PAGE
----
This morning Grant Shapps, the Transport Secretary, told BBC Breakfast that Plan B measures should “see us through to the new year”.
He was unable to confirm what would happen after Christmas, although he did commit that Parliament would vote on any further steps.
Comment (The Telegraph): […] Tuesday night’s dramatic vote on Plan B measures left the Government flirting with Ramsay Macdonald territory; relying on political opponents to pass votes. Anthony Eden took considerable flak for Suez, but some historians are beginning to reassess his tenure, concluding that Eden, for all his faults and economy with the truth, was contending with events beyond his control. And unlike our current PM, he at least had well over a decade as an effective foreign secretary under his belt before the crisis hit.
What, I suspect, will most doom Johnson in the eyes of grassroots Tories is a sense of overwhelming disappointment after the triumph of defeating Corbynism and leading Britain out of the EU. He is arguably the first PM since Thatcher to have a meaningful chance to define his own form of Conservatism, yet “Johnsonism” remains amorphous. No Tory leader in recent memory has enjoyed such a unique opportunity to implement vital reform or make conservatism palatable to future generations – and none has squandered it quite so quickly. “For of all sad words of tongue or pen, The saddest are these: ‘It might have been!’”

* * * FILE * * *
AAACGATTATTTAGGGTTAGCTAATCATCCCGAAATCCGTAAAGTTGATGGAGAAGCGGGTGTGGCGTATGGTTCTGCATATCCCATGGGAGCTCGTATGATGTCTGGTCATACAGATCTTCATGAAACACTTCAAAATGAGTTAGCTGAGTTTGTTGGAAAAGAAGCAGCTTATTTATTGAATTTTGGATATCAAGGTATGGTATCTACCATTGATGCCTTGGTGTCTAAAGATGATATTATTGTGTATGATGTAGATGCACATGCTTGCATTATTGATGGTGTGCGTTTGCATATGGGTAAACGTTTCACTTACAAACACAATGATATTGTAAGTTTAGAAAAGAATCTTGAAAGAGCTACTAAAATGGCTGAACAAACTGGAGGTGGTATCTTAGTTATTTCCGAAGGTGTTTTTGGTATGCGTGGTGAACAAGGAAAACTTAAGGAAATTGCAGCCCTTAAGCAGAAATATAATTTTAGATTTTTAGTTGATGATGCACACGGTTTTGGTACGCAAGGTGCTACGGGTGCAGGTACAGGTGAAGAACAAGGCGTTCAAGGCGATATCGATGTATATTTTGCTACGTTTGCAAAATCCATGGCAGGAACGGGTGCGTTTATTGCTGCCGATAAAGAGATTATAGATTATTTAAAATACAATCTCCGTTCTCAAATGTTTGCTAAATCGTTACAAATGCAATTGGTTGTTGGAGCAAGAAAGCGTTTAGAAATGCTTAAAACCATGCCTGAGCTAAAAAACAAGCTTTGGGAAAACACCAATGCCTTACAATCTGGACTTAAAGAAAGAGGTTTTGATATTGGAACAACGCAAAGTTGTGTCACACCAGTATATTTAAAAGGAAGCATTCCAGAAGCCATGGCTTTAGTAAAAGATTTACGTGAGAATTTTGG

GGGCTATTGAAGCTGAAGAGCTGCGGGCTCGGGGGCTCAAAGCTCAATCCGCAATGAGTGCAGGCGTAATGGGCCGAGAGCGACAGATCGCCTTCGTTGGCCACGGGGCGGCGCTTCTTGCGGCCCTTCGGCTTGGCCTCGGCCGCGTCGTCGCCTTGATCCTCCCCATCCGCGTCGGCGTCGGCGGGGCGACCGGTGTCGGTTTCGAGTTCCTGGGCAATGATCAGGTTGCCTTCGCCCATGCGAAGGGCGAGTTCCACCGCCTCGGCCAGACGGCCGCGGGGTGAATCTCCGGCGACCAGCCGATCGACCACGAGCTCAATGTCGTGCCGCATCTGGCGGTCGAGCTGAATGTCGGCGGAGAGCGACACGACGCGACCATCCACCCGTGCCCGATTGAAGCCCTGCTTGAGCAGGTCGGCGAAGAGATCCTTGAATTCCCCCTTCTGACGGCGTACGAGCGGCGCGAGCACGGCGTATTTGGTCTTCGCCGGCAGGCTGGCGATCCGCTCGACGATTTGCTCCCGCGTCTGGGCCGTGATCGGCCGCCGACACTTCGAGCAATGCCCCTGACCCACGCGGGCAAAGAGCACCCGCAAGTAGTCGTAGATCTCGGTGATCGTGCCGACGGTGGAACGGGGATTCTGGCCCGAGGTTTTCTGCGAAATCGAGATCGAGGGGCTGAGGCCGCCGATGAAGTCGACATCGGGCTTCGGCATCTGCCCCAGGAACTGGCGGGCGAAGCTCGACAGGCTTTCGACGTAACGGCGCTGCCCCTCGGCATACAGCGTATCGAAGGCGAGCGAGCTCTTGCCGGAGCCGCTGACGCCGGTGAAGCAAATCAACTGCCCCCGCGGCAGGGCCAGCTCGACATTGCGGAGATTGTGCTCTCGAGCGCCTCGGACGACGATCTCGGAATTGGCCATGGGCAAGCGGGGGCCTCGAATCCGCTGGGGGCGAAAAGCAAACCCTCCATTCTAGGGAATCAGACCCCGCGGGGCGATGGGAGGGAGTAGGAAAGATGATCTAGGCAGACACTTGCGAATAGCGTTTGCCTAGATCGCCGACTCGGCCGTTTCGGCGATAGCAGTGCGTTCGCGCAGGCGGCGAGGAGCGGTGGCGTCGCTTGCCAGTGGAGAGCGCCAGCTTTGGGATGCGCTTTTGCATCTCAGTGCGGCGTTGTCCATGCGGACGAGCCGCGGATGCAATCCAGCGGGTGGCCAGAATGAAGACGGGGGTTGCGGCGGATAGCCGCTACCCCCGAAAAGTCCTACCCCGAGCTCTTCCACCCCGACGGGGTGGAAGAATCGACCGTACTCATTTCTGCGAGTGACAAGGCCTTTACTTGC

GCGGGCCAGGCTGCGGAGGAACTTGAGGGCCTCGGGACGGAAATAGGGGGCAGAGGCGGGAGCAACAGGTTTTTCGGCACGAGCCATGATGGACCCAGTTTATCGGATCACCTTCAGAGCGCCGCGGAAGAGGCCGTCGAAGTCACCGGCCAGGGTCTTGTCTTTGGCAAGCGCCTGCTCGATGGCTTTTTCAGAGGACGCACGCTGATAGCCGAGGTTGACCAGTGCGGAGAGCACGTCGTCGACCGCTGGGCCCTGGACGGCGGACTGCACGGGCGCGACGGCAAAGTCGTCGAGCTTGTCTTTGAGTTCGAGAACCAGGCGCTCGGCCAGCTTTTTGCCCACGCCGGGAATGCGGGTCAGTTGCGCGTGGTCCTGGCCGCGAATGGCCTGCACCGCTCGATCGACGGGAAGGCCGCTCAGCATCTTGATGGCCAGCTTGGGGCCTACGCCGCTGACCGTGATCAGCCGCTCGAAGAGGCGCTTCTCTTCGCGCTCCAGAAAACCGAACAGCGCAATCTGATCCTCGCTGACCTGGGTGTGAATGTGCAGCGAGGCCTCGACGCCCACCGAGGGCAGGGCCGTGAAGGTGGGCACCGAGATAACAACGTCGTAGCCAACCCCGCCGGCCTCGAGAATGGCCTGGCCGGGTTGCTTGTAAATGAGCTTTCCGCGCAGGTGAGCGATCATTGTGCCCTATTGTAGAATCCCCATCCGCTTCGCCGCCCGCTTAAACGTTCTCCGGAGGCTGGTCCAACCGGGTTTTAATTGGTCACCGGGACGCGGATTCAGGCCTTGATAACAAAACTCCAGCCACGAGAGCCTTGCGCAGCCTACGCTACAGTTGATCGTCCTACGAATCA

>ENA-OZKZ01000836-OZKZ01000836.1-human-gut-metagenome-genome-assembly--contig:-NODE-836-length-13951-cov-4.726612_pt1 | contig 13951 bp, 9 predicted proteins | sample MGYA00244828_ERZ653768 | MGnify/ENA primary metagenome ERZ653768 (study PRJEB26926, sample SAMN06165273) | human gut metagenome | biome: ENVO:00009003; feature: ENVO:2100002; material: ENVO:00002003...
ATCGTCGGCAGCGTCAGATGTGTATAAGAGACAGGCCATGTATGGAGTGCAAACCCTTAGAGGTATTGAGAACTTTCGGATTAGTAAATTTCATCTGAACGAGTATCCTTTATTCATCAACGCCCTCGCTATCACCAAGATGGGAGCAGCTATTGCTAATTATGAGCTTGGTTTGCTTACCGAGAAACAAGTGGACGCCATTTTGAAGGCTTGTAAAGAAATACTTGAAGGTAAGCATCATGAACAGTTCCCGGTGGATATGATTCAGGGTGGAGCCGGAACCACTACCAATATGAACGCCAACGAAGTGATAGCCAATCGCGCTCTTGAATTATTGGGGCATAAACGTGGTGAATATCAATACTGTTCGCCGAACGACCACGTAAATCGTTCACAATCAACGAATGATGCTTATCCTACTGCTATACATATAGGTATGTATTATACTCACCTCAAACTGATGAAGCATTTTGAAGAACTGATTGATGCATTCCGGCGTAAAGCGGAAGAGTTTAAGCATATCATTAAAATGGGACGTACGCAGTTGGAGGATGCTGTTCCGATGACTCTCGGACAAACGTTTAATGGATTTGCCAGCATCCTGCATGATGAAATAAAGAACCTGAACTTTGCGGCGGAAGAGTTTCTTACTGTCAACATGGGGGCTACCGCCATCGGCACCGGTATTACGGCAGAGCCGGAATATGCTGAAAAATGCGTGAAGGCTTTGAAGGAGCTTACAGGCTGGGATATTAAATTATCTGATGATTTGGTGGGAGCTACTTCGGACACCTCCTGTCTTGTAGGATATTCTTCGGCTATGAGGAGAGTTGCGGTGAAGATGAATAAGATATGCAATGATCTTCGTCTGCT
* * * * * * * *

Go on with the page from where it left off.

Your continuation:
After a rare two-hour press conference last week to outline his European ambitions, the 43-year-old head of state is to sit down for a long prime-time TV interview on domestic policy on Wednesday evening.
For a leader who has always kept the media at arm’s length and once theorised his role as acting like Jupiter, the Roman god of the sky, the sudden burst of transparency has not gone unnoticed.
Neither have a string of visits to small-town and rural France where he has wandered through picturesque cobbled streets, stopping to chat to shopkeepers or drink wine in local cafés.
When asked again by a reporter last week whether he would seek re-election, he initially employed humour, saying the question was “a sign of affection, a hidden desire, almost an appeal”.